Friday, December 28, 2012

Exhibit 53 –Letter to Scott Franklin, Dated July 5, 1998

Exhibit 53 -
Annexed hereto and marked as Exhibit 51, true and exact copies of the original in my possession of “Exhibit 53Letter to Scott Franklin, Dated July 5, 1998,” a true and exact copy of the original in my possession, these facts are referenced herein as though set forth in full. 

July 5, 1998

Dear Scott,
First, thank you for doing the right thing and returning the money. Now I am going to discuss the content of your letter.
You attacked Morgan. This is a simple fact. You, no one else, threatened her life and the lives of the other children. I am not sorry that I refused to allow you to live with us any longer. It was incumbent on me, as a responsible adult, to protect all of the children under my care, including you.
I am sorry that the breech between us occured. But I do not see how I could have prevented that. In retrospect you were not the source of the problem. Craig was. From the beginning he refused to back me up as your step-parent. This led to a steadily deteriorating situation in which I was unable to maintain discipline and guarantee the safety of those who lived there.
Craig was a terrible example of how to live without violence, as you well know. He was a terrible example of how to live together in any way. You, as any teenager would have, took advantage of the situation and appealed to Craig whenever you didn’t like my decisions. But he was not the one raising the family. I was. He was hardly there. When he was home he secreted himself in his bedroom, a pattern you were long familiar with.
Think about your relationship with Craig then and earlier. You wanted him to love you. He had told you for years that your mother was keeping the two of you from being together. But it wasn’t true, was it? Do you think that Craig loves you better now?
You went from a situation with us where you were not getting enough discipline or individual attention to a situation where you were. You began living with your Aunt Priscilla. It was a good change for you. It enabled you to graduate high school and begin college. I know that it hurt feeling rejected. Of course it did. And if I had been able to trust Craig’s judgment it would not have been necessary. But I had learned that trusting Craig’s judgment was impossible.
You were not put up in a motel to ensure your safety. This was made necessary by your violent behavior. You do recall that you and Craig were the only ones who were ever violent, don’t you? Our fear was for the safety of others, not your safety. That violent behavior did not start with your attack on Morgan. You will remember you also had been violent towards your own mother, hence, your change of residence to Burnet. You brought your problems with you.
Remember the events of that spring. You hurt Dawn by throwing her cat at her in the pool. That was an act that could have caused her more serious injuries than the rather bad scratches she sustained. The cat could have scratched her eyes. Throwing the cat was an act of animal abuse. I am sure, when you recall what you did, you are ashamed.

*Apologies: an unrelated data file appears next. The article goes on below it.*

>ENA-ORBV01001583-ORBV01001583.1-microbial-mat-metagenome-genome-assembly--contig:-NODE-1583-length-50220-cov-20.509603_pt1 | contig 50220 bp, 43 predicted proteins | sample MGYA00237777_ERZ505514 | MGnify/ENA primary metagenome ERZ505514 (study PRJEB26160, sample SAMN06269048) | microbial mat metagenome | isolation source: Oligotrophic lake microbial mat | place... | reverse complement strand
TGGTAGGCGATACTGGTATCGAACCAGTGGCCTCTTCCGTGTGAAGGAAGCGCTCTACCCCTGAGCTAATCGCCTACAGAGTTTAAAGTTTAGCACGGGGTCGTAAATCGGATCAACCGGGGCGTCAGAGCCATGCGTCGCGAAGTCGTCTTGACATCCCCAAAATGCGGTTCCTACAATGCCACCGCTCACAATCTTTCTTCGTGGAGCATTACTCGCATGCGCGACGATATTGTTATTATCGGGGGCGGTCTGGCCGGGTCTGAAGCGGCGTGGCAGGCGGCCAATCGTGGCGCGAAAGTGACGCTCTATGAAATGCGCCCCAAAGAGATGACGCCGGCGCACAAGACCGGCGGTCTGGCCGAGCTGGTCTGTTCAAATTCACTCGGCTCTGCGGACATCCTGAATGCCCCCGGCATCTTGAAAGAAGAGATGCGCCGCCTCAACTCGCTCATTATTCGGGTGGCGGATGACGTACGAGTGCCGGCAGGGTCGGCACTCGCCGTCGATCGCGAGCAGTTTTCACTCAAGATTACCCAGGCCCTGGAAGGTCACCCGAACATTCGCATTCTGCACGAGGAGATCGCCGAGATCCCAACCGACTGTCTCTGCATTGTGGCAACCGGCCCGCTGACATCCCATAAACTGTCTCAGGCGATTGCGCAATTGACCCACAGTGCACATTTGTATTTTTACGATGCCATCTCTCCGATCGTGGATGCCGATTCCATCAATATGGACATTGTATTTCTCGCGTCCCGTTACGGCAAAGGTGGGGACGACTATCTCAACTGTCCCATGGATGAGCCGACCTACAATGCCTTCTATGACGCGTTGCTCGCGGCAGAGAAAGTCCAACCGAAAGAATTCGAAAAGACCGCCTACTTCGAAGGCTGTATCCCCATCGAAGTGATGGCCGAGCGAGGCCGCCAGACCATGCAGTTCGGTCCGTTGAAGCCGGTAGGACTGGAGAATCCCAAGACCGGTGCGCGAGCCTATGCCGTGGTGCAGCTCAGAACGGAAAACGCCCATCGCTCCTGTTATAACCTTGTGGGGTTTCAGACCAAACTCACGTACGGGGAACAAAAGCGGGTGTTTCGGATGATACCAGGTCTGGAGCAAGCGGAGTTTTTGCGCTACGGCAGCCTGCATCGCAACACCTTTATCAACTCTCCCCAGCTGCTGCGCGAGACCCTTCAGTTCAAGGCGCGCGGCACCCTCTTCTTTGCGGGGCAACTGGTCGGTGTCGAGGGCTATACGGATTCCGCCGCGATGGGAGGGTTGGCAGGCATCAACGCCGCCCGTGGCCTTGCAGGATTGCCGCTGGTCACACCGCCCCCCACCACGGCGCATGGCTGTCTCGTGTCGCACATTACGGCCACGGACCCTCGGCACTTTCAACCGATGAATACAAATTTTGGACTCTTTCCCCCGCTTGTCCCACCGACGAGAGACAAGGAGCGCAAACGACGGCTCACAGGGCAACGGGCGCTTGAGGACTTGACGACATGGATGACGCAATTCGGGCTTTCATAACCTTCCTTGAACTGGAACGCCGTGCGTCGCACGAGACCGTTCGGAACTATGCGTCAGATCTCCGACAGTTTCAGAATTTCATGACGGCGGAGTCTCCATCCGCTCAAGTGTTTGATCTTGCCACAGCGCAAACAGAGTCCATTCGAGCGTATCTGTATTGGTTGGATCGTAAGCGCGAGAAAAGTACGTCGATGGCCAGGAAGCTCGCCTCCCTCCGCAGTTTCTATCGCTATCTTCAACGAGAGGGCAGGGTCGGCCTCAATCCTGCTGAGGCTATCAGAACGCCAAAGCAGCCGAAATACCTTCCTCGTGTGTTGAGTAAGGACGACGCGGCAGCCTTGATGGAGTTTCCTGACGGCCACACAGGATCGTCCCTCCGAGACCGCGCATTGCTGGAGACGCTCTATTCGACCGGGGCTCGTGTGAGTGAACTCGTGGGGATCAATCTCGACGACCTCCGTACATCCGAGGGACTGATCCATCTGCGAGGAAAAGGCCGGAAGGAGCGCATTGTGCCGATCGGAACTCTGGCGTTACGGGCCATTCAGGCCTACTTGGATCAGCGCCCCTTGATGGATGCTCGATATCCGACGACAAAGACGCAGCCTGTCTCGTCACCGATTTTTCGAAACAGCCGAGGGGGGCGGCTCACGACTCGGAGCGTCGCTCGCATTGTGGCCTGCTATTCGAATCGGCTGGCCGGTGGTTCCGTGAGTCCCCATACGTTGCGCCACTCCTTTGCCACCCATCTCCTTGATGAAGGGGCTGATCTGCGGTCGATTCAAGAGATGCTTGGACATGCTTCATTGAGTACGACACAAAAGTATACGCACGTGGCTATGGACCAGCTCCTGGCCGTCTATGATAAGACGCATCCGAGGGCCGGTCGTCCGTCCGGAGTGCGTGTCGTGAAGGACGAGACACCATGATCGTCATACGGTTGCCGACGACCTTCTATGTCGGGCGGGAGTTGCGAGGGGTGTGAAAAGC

Do you remember why you were living in the garage? Edi offered to share his room with you and you bullied and physically abused him. Craig would have let you get away with it, even given you Edi’s room. Do you think I regret putting my foot down and refusing to allow that to happen? I don’t.
Frankly, I do not know what I could have done differently that would have been responsible. I am sorry that your feelings were hurt. But imagine the consequences if I had allowed you to remain and you had harmed one of the children badly enough to require hospitalization, or even killed one of them? I had to accept that as a possibility. That would have had life-wrenching consequences for you as well as the rest of us.
Imagine what would have happened if you had succeeded in strangling Morgan. You would have been incarcerated, perhaps treated, but certainly involved in the justice system for all of the remaining years of your childhood and a good part of your adulthood. It would have tainted your life. And I would never have been able to forgive you. How would you have felt about yourself?
I am glad I did not allow you to stay with us. I am sorry for your pain.
Now I will go over the rest of your letter.
You could not trust me? What a pathetic and self-justifying statement. I kicked you out. I did it openly. I did not mandate a trial; Craig did. The kids all felt, and feel, that your behavior was unacceptable. Since I wasn’t there for the events, I accepted the accounts that were relayed to me. There was no sustantial disagreement as to the facts. I’m not devious. I never have been. You and Craig have been devious, not me.
You said in our previous, last, converation, that if I needed money I could sell the jewelry that Craig gave me. The subject came up over my need for money to pay Ed’s medical bills. I want you to remember that conversation. I want you to remember the previous conversations in which you elicited from me, through careful manipulation and selective slams against myself, which you credited to both Craig and Michael Emerling Cloud, the comments about Craig which you now attempt to characterize as hurtful to you. Did you think I would feel charitable towards either of them when you told me that they wanted to see me become a bag lady?